TORRES Myriam Mariela
Yield and chemical components from the constitutive parts of olive (cv. Genovesa) fruits are barely affected by spring deficit irrigation
PIERANTOZZI, PIERLUIGI; TORRES, MARIELA; TIVANI, MARTÍN; CONTRERAS, CIBELES; GENTILI, LUCIANA; MASTIO, VALERIO; PARERA, CARLOS; MAESTRI, DAMIÁN
JOURNAL OF FOOD COMPOSITION AND ANALYSIS
ACADEMIC PRESS INC ELSEVIER SCIENCE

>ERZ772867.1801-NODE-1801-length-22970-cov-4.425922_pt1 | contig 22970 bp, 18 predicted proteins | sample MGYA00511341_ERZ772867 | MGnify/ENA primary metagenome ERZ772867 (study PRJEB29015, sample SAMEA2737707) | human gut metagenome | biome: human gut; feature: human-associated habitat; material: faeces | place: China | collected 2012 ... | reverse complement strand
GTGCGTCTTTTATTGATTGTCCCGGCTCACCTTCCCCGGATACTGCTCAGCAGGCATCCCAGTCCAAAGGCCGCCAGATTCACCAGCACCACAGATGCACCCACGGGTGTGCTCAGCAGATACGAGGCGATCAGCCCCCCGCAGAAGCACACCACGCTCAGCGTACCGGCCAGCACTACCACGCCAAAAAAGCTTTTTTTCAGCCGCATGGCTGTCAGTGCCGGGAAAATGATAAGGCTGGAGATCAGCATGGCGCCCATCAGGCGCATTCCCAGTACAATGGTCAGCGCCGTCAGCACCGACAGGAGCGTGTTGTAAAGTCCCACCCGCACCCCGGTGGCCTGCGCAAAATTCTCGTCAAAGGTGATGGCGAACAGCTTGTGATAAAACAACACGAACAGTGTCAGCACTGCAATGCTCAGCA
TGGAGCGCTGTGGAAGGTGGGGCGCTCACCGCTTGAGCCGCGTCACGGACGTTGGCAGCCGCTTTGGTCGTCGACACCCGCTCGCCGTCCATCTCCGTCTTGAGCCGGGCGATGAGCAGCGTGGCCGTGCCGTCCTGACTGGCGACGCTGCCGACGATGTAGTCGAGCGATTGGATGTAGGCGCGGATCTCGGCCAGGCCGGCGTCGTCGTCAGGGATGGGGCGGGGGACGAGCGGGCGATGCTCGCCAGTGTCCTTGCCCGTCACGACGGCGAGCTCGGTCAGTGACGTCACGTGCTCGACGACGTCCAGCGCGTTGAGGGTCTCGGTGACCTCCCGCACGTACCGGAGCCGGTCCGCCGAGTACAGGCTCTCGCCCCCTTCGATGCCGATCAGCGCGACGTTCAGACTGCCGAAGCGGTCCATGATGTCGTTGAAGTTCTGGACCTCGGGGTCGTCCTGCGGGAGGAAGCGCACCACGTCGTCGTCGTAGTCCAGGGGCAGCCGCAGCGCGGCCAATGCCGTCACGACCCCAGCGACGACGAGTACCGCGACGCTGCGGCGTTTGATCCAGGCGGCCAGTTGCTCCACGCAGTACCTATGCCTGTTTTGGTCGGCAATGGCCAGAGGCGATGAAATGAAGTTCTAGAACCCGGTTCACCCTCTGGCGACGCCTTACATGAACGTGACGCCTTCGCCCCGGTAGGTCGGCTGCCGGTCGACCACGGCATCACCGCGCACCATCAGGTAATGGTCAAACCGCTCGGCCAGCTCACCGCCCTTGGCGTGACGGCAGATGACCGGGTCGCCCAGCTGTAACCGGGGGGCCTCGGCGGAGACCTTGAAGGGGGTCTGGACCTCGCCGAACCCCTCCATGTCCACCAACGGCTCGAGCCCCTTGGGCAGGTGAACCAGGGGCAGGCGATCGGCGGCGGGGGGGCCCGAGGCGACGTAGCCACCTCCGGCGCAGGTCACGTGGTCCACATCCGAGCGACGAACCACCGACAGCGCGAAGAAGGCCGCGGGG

An important concern for the expansion of olive production is related to the irrigation water availability. This study was driven on the hypothesis that regulated deficit irrigation (RDI) during spring - a period covering basically the fruit set, the seed development and the seed/pit hardening - does not affect significantly yield and chemical components from cv. Genovesa olive fruits. The objectives were twofold: a) to evaluate productive responses to RDI treatments, and b) to gain further information on the effect of irrigation on yield and chemical components from the constitutive parts of the olive fruit. To test the hypothesis, data of selected productive and quality parameters obtained from trees of three RDI treatments were tested and compared with those from full-irrigated trees. Results showed that over a 3-year period, water restriction had no effects on fruit pulp dry matter accumulation. Neither were significant effects on oil accumulation and fatty acid composition from both oil-bearing tissues (pulp and seed). Both tocopherols and total phenols (TP) from pulp were unchanged among RDI. Conversely, significant and opposite tendencies were noted for these parameters from the seeds: deficit irrigation caused lower amounts of α-tocopherol but higher TP than the full-irrigated treatment. Overall, results indicate that spring water restriction can save a significant amount of irrigation water with minor impact on important productive and quality parameters.